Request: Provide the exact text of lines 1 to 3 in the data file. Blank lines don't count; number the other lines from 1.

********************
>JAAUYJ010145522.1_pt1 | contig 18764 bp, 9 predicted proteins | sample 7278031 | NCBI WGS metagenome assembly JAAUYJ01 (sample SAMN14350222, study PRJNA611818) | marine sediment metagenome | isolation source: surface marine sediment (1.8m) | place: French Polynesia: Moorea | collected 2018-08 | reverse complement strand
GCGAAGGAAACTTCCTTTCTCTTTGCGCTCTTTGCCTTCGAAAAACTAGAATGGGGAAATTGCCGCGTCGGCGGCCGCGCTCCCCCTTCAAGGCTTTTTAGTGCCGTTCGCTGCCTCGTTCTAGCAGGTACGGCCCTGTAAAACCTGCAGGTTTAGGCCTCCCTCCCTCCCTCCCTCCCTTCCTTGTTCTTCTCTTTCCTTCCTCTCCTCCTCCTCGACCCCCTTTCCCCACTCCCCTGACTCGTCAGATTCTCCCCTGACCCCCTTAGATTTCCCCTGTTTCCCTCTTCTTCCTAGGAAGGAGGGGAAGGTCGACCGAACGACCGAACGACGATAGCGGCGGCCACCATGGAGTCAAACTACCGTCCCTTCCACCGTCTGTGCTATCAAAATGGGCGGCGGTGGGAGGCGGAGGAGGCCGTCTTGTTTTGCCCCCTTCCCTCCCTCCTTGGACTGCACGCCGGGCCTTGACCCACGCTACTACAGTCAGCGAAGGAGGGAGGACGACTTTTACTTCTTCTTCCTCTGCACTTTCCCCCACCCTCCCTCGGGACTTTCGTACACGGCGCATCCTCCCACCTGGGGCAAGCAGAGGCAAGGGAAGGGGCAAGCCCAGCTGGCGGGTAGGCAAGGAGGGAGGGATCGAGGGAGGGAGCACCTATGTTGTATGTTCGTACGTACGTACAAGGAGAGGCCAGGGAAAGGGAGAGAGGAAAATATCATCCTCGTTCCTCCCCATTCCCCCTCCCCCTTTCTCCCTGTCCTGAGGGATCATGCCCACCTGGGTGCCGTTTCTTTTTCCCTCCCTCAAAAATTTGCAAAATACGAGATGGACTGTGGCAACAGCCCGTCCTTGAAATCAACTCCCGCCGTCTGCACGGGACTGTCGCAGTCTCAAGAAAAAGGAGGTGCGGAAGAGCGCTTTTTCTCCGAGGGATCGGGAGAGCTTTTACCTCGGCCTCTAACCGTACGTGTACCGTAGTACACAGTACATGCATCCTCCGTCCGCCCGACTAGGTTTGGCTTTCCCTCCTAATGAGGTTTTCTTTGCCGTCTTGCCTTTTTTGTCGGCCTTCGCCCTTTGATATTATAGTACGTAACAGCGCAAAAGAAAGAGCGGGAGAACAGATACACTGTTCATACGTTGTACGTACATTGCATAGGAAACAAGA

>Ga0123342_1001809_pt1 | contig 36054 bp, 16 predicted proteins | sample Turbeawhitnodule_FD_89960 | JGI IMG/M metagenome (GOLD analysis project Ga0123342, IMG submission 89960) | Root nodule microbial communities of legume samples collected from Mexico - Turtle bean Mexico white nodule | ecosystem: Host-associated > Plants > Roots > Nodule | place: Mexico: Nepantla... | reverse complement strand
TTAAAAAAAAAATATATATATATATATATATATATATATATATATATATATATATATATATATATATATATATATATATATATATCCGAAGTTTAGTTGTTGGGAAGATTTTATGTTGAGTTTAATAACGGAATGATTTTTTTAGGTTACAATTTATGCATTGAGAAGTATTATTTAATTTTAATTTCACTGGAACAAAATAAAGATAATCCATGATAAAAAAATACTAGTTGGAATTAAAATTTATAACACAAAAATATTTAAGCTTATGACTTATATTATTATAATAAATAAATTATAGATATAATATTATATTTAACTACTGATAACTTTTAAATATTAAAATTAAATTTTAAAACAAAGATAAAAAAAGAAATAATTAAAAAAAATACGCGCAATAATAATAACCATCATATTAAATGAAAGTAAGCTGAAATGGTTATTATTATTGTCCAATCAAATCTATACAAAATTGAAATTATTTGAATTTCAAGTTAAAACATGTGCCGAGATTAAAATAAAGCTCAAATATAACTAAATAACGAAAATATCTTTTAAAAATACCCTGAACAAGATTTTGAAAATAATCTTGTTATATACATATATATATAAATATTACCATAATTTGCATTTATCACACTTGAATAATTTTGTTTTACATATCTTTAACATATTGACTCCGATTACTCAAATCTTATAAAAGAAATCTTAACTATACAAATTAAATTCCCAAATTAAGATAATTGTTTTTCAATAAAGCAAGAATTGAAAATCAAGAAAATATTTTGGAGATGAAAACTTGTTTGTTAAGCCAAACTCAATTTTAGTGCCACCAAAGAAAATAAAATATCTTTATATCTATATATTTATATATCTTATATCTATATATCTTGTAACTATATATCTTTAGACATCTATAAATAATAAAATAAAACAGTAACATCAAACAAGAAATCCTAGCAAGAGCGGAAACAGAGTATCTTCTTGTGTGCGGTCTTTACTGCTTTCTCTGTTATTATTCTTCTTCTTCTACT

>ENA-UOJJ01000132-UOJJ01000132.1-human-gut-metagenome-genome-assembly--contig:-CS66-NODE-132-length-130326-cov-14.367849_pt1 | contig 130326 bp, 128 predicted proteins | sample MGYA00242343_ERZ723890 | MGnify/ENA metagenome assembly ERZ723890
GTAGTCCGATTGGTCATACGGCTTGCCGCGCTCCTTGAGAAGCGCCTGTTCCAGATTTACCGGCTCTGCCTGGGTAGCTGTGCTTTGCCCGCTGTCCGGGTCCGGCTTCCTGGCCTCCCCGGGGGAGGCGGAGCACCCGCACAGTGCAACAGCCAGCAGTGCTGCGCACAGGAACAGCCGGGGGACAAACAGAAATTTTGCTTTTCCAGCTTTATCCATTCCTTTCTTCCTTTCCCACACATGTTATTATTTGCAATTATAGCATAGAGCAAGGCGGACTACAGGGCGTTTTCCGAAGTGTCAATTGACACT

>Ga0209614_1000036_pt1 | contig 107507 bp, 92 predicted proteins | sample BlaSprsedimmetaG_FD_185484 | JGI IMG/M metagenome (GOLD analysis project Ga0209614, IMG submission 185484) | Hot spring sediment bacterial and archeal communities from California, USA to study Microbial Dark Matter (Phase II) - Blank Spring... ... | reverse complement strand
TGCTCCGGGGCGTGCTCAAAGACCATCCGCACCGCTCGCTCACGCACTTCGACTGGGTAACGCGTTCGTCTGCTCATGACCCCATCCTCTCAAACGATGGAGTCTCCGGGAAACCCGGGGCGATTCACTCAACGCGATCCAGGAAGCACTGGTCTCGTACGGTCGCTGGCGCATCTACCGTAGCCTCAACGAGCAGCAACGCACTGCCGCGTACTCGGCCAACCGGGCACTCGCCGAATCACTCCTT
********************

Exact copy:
>JAAUYJ010145522.1_pt1 | contig 18764 bp, 9 predicted proteins | sample 7278031 | NCBI WGS metagenome assembly JAAUYJ01 (sample SAMN14350222, study PRJNA611818) | marine sediment metagenome | isolation source: surface marine sediment (1.8m) | place: French Polynesia: Moorea | collected 2018-08 | reverse complement strand
GCGAAGGAAACTTCCTTTCTCTTTGCGCTCTTTGCCTTCGAAAAACTAGAATGGGGAAATTGCCGCGTCGGCGGCCGCGCTCCCCCTTCAAGGCTTTTTAGTGCCGTTCGCTGCCTCGTTCTAGCAGGTACGGCCCTGTAAAACCTGCAGGTTTAGGCCTCCCTCCCTCCCTCCCTCCCTTCCTTGTTCTTCTCTTTCCTTCCTCTCCTCCTCCTCGACCCCCTTTCCCCACTCCCCTGACTCGTCAGATTCTCCCCTGACCCCCTTAGATTTCCCCTGTTTCCCTCTTCTTCCTAGGAAGGAGGGGAAGGTCGACCGAACGACCGAACGACGATAGCGGCGGCCACCATGGAGTCAAACTACCGTCCCTTCCACCGTCTGTGCTATCAAAATGGGCGGCGGTGGGAGGCGGAGGAGGCCGTCTTGTTTTGCCCCCTTCCCTCCCTCCTTGGACTGCACGCCGGGCCTTGACCCACGCTACTACAGTCAGCGAAGGAGGGAGGACGACTTTTACTTCTTCTTCCTCTGCACTTTCCCCCACCCTCCCTCGGGACTTTCGTACACGGCGCATCCTCCCACCTGGGGCAAGCAGAGGCAAGGGAAGGGGCAAGCCCAGCTGGCGGGTAGGCAAGGAGGGAGGGATCGAGGGAGGGAGCACCTATGTTGTATGTTCGTACGTACGTACAAGGAGAGGCCAGGGAAAGGGAGAGAGGAAAATATCATCCTCGTTCCTCCCCATTCCCCCTCCCCCTTTCTCCCTGTCCTGAGGGATCATGCCCACCTGGGTGCCGTTTCTTTTTCCCTCCCTCAAAAATTTGCAAAATACGAGATGGACTGTGGCAACAGCCCGTCCTTGAAATCAACTCCCGCCGTCTGCACGGGACTGTCGCAGTCTCAAGAAAAAGGAGGTGCGGAAGAGCGCTTTTTCTCCGAGGGATCGGGAGAGCTTTTACCTCGGCCTCTAACCGTACGTGTACCGTAGTACACAGTACATGCATCCTCCGTCCGCCCGACTAGGTTTGGCTTTCCCTCCTAATGAGGTTTTCTTTGCCGTCTTGCCTTTTTTGTCGGCCTTCGCCCTTTGATATTATAGTACGTAACAGCGCAAAAGAAAGAGCGGGAGAACAGATACACTGTTCATACGTTGTACGTACATTGCATAGGAAACAAGA

>Ga0123342_1001809_pt1 | contig 36054 bp, 16 predicted proteins | sample Turbeawhitnodule_FD_89960 | JGI IMG/M metagenome (GOLD analysis project Ga0123342, IMG submission 89960) | Root nodule microbial communities of legume samples collected from Mexico - Turtle bean Mexico white nodule | ecosystem: Host-associated > Plants > Roots > Nodule | place: Mexico: Nepantla... | reverse complement strand